Sir Peter Gluckman, the Prime Minister’s Chief Science Advisor, made a reasonable impact with his lecture on climate change delivered at Victoria University last week.
The drive of Sir Peter’s speech is that climate change deniers and interest groups are undermining confidence in science as they spread fear, uncertainty and doubt (FUD) about the state of climate science and what it suggests about the need to act to reduce the impacts of global warming. As NZPA reported:
“The public is confused about what we know and what we do not know about the science, and is unsure whether governments are justified in making hard decisions, despite the science not being certain,” said the PM’s science advisor Sir Peter Gluckman.
“There is a growing concern among those of us who have some role in marrying science and policy that the way the debate is being framed is undermining confidence in the science system,” he told a Victoria University seminar series on key policy challenges facing New Zealand.
What the media didn’t run, except on the Yahoo Xtra website, was the companion NZPA sidebar which outlined how Sir Peter took aim squarely at the media for the way it has covered climate change… looks like editors took exception to being labeled as part of the problem…
Wellington, June 9 NZPA – The media are part of the problem of public confusion over the scientific debate on climate change — but also essential to the solution, says the Prime Minister’s chief science adviser, Sir Peter Gluckman.
“The modern media like controversy — they feed off it,” he told a Victoria University seminar in Wellington tonight.
Sir Peter canvassed the issues of credibility and integrity in climate change science and argued that climate change “deniers” had a variety of motives, with the most transparent ones being lobbyists for commercial interests, such as fossil fuel industries.
Farming lobby Federated Farmers has actively campaigned against the Government’s emissions trading scheme due to start at the end of this month, but Sir Peter said if there was evidence that climate change brought dramatic economic growth for the pastoral sector, farmers would not be questioning the science.
“No, they would be demanding research to further its exploitation,” he said.
“I cannot regard it as helpful to actively promote distrust and suspicion of the scientific process for political ends,” he said.
Denialists also included libertarians who objected to state interference in their lives, or believed economic growth must be paramount, with some crossover to creationists who denied the science of evolution.
They all actively confused the public and the media, and in the United States and some other places the media had been “politicised” and was closely-linked to strong economic interests.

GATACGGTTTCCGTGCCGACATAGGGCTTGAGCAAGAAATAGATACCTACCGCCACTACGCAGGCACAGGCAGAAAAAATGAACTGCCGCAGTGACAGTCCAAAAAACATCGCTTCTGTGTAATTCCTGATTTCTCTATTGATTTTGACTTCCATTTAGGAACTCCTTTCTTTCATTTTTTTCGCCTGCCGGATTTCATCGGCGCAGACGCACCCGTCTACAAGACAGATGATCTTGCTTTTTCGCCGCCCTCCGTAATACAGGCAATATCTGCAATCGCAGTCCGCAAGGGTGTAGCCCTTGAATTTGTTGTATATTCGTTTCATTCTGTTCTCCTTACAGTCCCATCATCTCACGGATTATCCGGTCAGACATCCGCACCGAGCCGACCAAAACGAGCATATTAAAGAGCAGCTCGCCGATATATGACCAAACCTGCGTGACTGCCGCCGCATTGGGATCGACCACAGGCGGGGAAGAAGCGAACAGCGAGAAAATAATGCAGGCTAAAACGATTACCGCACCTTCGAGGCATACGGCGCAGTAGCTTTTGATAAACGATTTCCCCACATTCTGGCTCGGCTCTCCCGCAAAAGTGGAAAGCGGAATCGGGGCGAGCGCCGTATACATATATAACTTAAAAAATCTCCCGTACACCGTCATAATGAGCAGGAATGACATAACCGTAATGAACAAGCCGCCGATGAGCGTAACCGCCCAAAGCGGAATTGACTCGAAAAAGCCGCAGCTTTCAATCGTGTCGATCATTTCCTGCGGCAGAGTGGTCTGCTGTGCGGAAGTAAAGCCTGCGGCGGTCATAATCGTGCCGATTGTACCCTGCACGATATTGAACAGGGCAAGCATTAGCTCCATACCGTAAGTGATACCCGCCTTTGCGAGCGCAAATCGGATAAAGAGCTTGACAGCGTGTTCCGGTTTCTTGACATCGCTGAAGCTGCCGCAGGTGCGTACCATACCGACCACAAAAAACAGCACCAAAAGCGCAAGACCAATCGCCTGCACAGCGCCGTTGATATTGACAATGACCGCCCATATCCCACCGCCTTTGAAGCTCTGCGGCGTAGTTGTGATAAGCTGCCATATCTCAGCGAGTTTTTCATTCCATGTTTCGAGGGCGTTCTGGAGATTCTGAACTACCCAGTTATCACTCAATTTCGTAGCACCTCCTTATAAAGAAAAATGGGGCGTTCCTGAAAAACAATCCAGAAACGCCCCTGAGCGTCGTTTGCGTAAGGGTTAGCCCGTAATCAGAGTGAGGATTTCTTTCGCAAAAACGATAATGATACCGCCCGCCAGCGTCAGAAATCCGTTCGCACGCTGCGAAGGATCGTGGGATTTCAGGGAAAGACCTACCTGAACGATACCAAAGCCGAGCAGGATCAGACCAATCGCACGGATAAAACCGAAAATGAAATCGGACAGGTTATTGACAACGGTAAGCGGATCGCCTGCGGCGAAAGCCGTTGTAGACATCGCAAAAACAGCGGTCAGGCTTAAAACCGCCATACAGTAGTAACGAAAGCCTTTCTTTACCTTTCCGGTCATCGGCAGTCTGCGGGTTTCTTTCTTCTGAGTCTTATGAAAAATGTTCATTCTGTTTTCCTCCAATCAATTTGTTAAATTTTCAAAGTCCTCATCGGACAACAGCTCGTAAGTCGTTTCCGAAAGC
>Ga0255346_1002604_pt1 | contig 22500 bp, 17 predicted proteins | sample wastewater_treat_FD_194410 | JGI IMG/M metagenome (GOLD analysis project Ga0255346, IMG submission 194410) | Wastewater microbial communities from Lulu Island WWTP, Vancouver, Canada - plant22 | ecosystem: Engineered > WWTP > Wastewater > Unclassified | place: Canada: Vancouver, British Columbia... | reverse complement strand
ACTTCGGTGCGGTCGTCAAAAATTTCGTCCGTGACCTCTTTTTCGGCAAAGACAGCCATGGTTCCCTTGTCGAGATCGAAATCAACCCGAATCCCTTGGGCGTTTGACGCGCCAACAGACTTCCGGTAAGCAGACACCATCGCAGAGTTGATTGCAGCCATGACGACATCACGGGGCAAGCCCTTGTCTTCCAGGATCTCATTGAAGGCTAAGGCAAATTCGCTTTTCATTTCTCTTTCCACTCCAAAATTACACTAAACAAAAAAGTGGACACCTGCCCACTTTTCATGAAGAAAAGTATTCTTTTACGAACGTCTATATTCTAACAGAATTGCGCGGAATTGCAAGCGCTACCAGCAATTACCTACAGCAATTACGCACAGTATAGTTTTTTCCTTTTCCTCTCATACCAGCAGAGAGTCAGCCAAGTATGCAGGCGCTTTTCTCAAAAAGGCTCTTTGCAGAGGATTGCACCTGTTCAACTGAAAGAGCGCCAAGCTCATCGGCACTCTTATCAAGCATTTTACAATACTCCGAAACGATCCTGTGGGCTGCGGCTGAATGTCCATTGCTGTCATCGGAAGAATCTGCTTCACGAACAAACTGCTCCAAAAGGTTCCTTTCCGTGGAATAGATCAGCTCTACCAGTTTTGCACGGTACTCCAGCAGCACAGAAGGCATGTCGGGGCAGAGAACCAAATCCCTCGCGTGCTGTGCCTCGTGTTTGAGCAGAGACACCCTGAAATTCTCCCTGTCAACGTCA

“They can give a platform to the celebrity denialist or, in their desire to appear balanced, give equivalency to each side of a scientific argument when there is in fact a broad consensus on one side and not much more than individual opinion on the other,” said Sir Peter.
The key issue was how to communicate complex science, because the public had a right to understand the issues which would determine how society responded.
“Without responsible media it is not clear how this can be achieved,” said Sir Peter.
“If science is not better communicated, science cannot properly inform democratic decision-making or policy formation, and for many that would be seen as dangerous.”
But the actions of rejectionists supported by the media showed the difficulties of the democratic approach in the electronic era, and Sir Peter quoted Professor Philip Kitcher of Columbia University: “It is an absurd fantasy to believe that citizens who have scant backgrounds in the pertinent field can make responsible decisions about complex technical matters on the basis of a few five minute exchanges amongst more or less articulate speakers.”
The media had a duty to convey information in a way which enabled people to cast votes in a meaningful way.
Scientists also faced challenges in communicating evidence of global warming in a dispassionate, transparent, authoritative manner to a public also being aggressively courted by a noisy, anarchic blogosphere and a politicised media urging them to shoot the messenger.
Most scientists were not well trained in public communication, and many became angry and defensive, which raised suspicion. They also worried that release of raw information would lead to uninformed interrogation and harassment — a real conundrum in an open society.